Then, when we see those documentary films in foreign lands, of men taking hours to untangle the fishing net in preparation for the next day’s work; of sitting with family members in gathering for a meal; and of mountainous monasteries where gardening for supplemental food sources is an act of reflective repose, we wonder if the lives we live – so full of human activity supposedly for a purposeful end – is the only, the best, or the pinnacle of options left for us?

Did we ever choose the quantification of human activity we engage in?  Did we, at some point in our lives, sit down and say, Yes, I will accept to do that, agree to embrace this, and refuse all others?  Or, did the incremental, subtle and always insidious wave of requests, obligations and pressure to perform just overtake us, until one day we wake up in the middle of the night and recognize that our time is not our own, the human activity is without purpose or conscious constructiveness, and the projects we think are so dear to us, merely destroy and debilitate the human spirit?  That is the alienation talked about by Camus and the French Existentialists, is it not?

Human activity cannot be so senseless or purposeless; it must be to build, to advance, to secure for the future; and yet, as we lay in the quietude of nightly sweats, it becomes evident that we perform it for means otherwise intended.

For Federal employees and U.S. Postal workers who suffer from a medical condition, such that the medical condition begins to alienate one’s sense of mission and purpose from that of the priority that should be recognized – one’s health and the ability to have joy in life – the contradiction and conundrum is in “letting go” of that which has been a part of our lives for so long:  The job, the career path, the sense of “belonging” to a community of people who believe in the mission of the agency or the U.S. Postal Service.

Like barnacles clinging to the underside of a ship’s belly, we grapple and travel through life without quite knowing why, where we are going, or for what purpose we originally attached ourselves.

Preparing, formulating and filing an effective Federal Disability Retirement application, to be submitted to the U.S. Office of Personnel Management, whether the Federal or Postal employee is under FERS, CSRS of CSRS Offset, is a way of:  A.  Recognizing the priority of health, B. Beginning the process of detaching ourselves as mere barnacles upon a ship’s underbelly, and C. Reflecting upon the course of one’s future.  Human activity is great and all – but it is the things we choose not to do that often define who we are in the hubbub of this mindless frenzy.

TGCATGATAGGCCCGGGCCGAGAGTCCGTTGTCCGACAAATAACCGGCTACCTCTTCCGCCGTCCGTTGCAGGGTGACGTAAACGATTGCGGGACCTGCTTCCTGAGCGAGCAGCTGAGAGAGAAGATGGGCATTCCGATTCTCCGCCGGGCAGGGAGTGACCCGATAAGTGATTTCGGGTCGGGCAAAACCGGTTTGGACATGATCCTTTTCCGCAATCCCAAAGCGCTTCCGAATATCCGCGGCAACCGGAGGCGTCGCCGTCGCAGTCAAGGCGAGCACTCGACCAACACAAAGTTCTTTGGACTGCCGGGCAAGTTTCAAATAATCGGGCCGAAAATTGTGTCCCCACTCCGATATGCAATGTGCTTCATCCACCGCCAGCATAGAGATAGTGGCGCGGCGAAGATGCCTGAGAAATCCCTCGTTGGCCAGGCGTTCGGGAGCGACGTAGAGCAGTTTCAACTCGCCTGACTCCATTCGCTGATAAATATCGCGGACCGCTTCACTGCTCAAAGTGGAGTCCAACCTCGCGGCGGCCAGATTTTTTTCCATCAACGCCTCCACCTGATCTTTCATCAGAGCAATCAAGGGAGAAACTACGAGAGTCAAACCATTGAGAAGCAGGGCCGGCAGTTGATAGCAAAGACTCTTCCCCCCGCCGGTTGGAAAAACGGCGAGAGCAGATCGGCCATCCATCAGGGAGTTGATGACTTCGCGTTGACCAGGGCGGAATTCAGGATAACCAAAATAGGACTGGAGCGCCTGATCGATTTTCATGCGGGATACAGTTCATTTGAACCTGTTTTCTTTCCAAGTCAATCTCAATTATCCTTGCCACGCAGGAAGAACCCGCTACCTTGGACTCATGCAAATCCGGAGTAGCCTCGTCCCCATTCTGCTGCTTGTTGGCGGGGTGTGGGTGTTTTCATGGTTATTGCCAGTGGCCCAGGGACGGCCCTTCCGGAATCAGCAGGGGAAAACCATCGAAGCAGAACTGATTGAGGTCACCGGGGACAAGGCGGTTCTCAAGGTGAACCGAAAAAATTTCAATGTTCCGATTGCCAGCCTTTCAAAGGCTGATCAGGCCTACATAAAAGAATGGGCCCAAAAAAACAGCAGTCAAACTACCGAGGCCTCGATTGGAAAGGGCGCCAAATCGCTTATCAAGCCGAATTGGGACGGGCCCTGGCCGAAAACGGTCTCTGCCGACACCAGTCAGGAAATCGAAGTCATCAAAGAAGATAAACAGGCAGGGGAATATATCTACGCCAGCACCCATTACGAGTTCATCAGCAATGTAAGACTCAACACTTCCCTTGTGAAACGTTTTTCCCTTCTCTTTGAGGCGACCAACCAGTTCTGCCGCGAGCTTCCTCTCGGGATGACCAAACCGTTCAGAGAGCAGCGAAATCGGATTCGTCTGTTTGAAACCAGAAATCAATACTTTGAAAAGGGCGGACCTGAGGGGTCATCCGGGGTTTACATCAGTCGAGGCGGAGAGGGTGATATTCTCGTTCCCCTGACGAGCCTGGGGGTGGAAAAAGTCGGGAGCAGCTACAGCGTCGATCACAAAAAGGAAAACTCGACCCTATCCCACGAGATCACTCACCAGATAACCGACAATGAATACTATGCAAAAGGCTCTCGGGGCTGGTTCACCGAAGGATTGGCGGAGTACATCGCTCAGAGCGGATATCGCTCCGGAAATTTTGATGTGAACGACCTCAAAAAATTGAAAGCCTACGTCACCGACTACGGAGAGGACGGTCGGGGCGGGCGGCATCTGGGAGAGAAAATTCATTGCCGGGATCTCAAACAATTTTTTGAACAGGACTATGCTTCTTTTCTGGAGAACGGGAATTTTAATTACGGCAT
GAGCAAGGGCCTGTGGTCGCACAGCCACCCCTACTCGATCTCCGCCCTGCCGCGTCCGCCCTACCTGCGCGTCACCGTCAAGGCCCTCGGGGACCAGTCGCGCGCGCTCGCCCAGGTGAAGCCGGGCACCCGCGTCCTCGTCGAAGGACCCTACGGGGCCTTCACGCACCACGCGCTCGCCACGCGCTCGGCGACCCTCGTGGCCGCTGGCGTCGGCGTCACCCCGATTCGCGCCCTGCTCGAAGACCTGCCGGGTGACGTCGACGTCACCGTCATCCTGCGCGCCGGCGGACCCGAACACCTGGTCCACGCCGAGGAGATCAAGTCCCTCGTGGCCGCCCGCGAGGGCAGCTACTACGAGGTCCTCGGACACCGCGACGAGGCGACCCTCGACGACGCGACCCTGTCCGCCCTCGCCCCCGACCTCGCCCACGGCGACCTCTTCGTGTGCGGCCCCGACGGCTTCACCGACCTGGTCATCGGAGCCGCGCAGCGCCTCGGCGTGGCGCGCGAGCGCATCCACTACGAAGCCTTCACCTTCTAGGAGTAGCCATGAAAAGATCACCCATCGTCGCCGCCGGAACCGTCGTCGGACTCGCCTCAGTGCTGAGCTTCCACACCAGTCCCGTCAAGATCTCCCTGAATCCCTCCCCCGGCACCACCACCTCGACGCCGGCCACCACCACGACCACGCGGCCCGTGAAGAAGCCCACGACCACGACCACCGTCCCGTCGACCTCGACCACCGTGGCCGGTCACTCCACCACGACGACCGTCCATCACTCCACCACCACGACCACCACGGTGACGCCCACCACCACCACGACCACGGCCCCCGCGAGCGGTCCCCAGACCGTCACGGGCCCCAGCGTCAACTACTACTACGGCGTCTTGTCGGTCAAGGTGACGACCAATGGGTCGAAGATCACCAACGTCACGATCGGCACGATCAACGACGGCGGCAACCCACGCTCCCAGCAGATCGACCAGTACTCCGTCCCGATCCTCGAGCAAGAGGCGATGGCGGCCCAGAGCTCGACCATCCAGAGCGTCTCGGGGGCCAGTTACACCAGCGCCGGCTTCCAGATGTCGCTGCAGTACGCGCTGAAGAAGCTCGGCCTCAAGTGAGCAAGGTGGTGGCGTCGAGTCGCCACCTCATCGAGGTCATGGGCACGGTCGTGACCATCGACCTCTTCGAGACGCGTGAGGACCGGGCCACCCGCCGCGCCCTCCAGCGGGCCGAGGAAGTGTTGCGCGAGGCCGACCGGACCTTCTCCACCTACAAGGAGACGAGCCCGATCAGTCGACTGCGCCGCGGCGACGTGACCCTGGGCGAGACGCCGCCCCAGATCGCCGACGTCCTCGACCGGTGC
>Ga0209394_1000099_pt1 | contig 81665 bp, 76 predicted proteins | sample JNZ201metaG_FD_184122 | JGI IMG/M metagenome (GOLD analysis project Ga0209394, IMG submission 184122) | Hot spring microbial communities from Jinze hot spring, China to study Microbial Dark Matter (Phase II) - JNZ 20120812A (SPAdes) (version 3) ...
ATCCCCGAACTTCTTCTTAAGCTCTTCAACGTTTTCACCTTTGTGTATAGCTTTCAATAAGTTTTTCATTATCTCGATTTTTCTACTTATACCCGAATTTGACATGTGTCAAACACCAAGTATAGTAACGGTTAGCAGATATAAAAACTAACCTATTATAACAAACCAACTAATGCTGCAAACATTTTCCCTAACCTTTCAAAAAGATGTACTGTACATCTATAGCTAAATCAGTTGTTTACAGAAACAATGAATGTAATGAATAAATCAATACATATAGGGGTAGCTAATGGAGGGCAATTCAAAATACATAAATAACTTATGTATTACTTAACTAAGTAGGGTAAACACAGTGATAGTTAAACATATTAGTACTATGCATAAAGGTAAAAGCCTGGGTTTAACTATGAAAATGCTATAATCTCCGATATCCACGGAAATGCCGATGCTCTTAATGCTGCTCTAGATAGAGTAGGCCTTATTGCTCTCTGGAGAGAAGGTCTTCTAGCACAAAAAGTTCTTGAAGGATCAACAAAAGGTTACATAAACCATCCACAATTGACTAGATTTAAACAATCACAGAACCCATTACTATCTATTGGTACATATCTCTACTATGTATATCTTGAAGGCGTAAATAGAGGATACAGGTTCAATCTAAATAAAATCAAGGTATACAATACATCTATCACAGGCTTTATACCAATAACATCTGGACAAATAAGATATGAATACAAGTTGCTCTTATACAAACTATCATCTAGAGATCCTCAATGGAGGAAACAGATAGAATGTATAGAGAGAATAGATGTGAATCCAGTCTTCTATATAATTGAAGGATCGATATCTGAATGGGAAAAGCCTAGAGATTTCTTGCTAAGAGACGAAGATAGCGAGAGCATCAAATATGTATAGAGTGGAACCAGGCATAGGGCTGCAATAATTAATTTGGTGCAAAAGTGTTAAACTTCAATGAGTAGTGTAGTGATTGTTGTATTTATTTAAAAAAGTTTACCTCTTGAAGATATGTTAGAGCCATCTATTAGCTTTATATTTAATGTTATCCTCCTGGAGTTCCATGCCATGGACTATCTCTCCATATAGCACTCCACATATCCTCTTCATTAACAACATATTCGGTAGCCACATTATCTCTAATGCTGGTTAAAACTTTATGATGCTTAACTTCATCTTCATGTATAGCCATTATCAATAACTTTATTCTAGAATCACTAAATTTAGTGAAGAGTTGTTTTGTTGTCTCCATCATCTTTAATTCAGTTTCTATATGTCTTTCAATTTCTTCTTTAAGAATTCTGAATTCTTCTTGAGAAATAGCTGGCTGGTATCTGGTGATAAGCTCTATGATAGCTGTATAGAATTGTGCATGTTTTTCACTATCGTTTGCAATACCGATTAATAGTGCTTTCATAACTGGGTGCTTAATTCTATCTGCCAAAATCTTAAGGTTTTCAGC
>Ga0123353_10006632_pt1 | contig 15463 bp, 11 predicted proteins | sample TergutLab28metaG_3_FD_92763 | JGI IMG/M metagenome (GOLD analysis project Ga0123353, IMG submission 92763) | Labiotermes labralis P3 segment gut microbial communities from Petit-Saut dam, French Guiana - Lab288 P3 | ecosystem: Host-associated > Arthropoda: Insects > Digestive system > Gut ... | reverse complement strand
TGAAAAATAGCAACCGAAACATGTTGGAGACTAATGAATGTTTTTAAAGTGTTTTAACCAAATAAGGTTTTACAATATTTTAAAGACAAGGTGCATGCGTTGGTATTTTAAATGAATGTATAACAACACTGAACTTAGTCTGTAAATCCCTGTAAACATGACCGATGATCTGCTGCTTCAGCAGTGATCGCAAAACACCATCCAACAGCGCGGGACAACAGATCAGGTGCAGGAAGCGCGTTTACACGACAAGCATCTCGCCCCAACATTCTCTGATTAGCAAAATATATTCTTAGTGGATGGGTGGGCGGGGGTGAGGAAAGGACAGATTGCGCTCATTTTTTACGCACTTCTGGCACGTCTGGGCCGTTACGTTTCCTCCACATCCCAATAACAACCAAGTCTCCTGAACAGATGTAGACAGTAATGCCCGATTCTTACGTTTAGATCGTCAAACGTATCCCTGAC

Sincerely,

Robert R. McGill, Esquire

 

Federal Disability Retirement: The sweater draped over a chair

You look in the room and see the sweater draped over a chair.  You turn your gaze elsewhere, engage the ongoing conversations and the din of others distracted.  Later, you turn back your gaze again, and the sweater is gone.  You look about to try and see whether someone picked it back up, is wearing it, or perhaps put it somewhere else.

You imply and infer – yes, one must follow the general grammatical rule that the speaker implies while the listener infers; but you are both the speaker and the listener, the one who observes and the same one who steps outside of the conscious universe to observe the observed.  You imply that someone put the sweater over the chair, and that same person (or someone else) took it at a later time – all during a period when your eyes were diverted elsewhere.

You assume that the world continues to operate even outside of the purview of your deliberate and conscious observation, as we all do.  You infer the same; of a world otherwise not within the limited perspective of observation, either by visual or audio awareness.  Yet, where is the evidence of such inference or implication; and that is, of course, what Bishop Berkeley’s restrictive definition of “existence” and Being was meant to encapsulate in perfect form:  Not that there are no mountains on the far side of the moon when we cannot observe them, but that we limit the definition of Being such that peripheral philosophical conundrums created by language’s difficulty with implied Being and inferred Existence can be avoided.

Perhaps we dreamt the draping of the sweater over the chair, or had a fit of phantasm and imaginative discourse that went astray.  In any event, you never saw the person either drape the sweater over the chair, nor dispossess the chair of its warmth and concealment.  Instead, you infer and imply – ignoring the grammatical rules previously mentioned.